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Changing Role Of Buying Groups Takes Another Turn

When I started to write about how buying groups have changed I realized it is thirty years this spring since I attended my first electronics/appliance buying group meeting – the NATM Buying Corp. shindig at the Doral Country Club in Miami. (Ouch.)

I bring up that bit of ancient history due to two recent announcements from four buying groups:

  • Nationwide Marketing Group reached out to Home Technology Specialists of America to form a new joint entity: Home Technology Specialists of Nationwide, to be more competitive in the custom installation and connected home categories, and;
  • ProSource announced that at least six of NATM Buying Corp.’s 10 members have joined the group as “associate members” to gain access to ProSource’s specialty product lines, particularly high-end audio.

If announcements like these were made 30 years ago, or 20 years ago – heck, a decade ago – the heads of different buying groups would be spinning.

That’s because back then buying groups were all about beating up suppliers to get the best deal to compete against national chains, and getting exclusives and being hyper-competitive in getting new members.

Some of that is still true, but as two of the players involved with the recent announcements told TWICE, these two deals are not alike. Dave Workman, CEO of ProSource, told TWICE senior editor Alan Wolf that most of the six NATM members “have been associated with us since the first of the year and Abt Electronics since last year.”

Jerry Satoren, executive director of NATM, confirmed Workman’s remarks in a phone interview explaining, “Given the diversity of our members, who are leaders in their respective markets, we have members who are part of furniture groups, bedding groups and groups for other categories. Our bylaws allow members to do so.

“Remember,” he continued, “our focus is still TVs and major appliances. NATM members becoming associate members of ProSource helps increase that group’s volume and provides access to high-end audio product programs.”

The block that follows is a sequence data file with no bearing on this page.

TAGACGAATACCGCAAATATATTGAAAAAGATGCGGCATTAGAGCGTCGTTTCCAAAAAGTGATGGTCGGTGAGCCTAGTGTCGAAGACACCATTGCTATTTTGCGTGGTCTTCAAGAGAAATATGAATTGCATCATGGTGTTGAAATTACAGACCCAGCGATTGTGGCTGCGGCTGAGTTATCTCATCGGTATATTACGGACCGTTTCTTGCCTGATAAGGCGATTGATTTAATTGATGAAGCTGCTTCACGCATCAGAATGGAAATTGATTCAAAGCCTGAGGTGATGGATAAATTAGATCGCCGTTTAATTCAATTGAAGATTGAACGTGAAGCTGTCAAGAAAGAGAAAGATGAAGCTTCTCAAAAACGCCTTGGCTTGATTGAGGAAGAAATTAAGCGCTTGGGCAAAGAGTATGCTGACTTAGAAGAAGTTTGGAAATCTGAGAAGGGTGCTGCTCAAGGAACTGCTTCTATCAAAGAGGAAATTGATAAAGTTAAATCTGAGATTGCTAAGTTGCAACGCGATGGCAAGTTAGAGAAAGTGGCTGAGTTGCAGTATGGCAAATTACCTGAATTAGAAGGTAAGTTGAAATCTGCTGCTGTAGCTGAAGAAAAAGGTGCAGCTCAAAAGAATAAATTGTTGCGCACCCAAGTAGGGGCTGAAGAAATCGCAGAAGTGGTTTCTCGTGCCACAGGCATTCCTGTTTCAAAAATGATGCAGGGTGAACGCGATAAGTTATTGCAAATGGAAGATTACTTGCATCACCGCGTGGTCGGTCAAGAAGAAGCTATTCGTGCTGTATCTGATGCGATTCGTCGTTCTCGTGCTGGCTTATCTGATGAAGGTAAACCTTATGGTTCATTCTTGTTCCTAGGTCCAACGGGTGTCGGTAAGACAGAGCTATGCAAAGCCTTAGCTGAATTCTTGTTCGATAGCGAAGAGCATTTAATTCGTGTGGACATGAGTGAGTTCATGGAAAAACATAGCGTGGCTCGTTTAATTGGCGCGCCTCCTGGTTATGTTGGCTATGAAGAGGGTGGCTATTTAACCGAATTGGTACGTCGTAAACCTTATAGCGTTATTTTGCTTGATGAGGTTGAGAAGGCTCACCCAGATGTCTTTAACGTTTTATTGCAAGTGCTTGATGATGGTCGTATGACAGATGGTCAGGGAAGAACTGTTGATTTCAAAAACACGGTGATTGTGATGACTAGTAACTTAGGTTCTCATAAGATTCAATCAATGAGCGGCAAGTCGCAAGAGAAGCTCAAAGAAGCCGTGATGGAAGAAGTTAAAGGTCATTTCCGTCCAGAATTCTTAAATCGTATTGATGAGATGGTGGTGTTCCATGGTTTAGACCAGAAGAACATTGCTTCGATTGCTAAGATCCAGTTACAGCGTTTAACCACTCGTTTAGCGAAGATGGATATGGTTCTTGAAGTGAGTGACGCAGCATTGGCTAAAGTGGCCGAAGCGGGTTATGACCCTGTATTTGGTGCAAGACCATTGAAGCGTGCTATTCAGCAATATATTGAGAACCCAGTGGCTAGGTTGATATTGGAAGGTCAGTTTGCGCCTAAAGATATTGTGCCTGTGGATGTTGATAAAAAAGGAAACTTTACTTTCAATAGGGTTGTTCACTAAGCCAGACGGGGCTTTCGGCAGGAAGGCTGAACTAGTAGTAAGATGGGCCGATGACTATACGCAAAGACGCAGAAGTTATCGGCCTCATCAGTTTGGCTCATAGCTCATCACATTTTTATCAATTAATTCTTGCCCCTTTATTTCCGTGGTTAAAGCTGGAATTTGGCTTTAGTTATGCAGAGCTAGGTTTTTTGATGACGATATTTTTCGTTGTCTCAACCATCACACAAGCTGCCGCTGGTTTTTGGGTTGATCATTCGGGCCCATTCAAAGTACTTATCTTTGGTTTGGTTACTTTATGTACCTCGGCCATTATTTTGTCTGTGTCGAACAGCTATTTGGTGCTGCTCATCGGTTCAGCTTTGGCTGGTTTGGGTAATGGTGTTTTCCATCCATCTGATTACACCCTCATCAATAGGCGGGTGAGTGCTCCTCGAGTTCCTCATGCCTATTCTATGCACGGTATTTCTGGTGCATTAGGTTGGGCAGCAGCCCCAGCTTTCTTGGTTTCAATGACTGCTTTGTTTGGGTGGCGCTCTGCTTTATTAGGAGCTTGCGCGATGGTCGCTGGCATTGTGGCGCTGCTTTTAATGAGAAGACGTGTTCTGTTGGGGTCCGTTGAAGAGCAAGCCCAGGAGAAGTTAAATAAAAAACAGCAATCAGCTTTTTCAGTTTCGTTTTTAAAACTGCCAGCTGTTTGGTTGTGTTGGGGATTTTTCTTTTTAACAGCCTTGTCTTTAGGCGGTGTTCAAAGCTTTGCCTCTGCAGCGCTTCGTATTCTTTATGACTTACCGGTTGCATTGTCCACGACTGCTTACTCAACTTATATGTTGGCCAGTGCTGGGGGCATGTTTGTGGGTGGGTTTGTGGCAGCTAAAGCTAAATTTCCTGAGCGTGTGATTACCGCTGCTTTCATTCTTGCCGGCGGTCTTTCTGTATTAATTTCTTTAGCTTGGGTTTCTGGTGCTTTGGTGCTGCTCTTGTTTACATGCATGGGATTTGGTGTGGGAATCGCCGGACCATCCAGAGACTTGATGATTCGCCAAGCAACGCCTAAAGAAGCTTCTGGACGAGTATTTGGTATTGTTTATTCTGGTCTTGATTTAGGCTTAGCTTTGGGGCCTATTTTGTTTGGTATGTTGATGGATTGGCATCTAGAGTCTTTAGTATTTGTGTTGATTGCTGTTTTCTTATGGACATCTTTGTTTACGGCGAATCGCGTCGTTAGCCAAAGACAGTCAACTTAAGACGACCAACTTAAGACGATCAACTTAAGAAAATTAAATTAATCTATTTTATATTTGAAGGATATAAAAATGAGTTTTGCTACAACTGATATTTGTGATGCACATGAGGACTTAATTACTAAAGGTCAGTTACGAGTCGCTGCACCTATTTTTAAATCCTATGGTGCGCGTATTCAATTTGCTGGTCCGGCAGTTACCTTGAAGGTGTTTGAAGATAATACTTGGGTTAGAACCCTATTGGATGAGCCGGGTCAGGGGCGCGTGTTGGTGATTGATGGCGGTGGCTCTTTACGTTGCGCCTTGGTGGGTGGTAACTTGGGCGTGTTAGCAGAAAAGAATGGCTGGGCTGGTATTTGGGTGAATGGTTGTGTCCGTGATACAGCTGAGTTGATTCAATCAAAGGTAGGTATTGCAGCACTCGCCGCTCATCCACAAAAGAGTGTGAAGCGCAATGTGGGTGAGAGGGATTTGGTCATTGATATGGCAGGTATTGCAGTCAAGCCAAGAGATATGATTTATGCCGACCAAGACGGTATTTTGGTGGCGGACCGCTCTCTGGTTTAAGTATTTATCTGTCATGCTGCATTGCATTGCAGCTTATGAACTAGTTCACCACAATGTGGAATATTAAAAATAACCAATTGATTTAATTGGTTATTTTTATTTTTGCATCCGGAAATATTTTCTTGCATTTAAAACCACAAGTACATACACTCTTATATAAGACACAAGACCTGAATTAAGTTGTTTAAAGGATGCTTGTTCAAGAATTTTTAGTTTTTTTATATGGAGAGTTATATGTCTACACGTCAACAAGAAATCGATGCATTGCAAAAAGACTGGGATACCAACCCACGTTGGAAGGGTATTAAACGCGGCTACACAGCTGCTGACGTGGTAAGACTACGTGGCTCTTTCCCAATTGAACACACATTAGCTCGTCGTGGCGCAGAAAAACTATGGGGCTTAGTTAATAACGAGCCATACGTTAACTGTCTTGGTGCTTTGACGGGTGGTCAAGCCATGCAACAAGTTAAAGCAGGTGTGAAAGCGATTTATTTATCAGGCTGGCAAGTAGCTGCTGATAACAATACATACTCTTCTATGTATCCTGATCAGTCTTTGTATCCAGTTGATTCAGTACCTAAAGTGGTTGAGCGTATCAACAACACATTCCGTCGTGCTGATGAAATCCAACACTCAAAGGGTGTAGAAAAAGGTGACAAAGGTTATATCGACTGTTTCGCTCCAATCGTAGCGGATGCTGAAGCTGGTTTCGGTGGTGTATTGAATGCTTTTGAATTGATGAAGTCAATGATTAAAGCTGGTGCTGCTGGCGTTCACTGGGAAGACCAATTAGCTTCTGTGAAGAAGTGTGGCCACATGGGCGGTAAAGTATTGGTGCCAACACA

Satoren also said that as associate members of ProSource, the NATM retailers do not have voting rights like full-fledged members of ProSource.

He noted that these two announcements “are part of the change in the role of buying groups” over the past several years, with ProSource, and for that matter Nationwide, enabling smaller dealers to “get bigger” on product deals and become more competitive in the high-end custom install and CE markets.

Discussing NATM specifically, Satoren noted that its ten members are “the No. 1 local alternative” to national chains in their respective markets.

NATM’s original nickname was “the group of 40 thieves,” given for its negotiating savvy. Getting the best deal is still important, but Satoren said it is not the only reason for NATM’s existence today.

“We still get the best deals. Today our members are elite retailers and they can get great deals too.”

Years ago, the NATM executive noted, “Our retailers had to develop merchandising and marketing plans on their own, but today much of that is vendor sponsored. Now many suppliers tell you what the Memorial Day or Black Friday deals are with these sponsored promotions.”

Satoren sees NATM today as “an elite club of market leaders.” That hasn’t changed over the past two or three decades.

But now the members share best practices on shipping strategies, customer deliveries and HR, and buy insurance at a group rate, among other things, to improve backroom costs, he said.

And while buying merchandise for the best price is essential, Satoren added a third area. “As a group we have to guide our members on the new way of selling at retail. Of course brick-and-mortar will never go away. People want to feel, see and touch our products.”

But, he noted, “We must combine our brick-and-mortar expertise with new online and social networking strategies to reach out to consumers, and adapt to the new way of life selling at retail.”

And forging alliances or sharing members between buying groups is now part of that equation.

Steve Smith is editor-at-large for TWICE and was its longtime editor-in-chief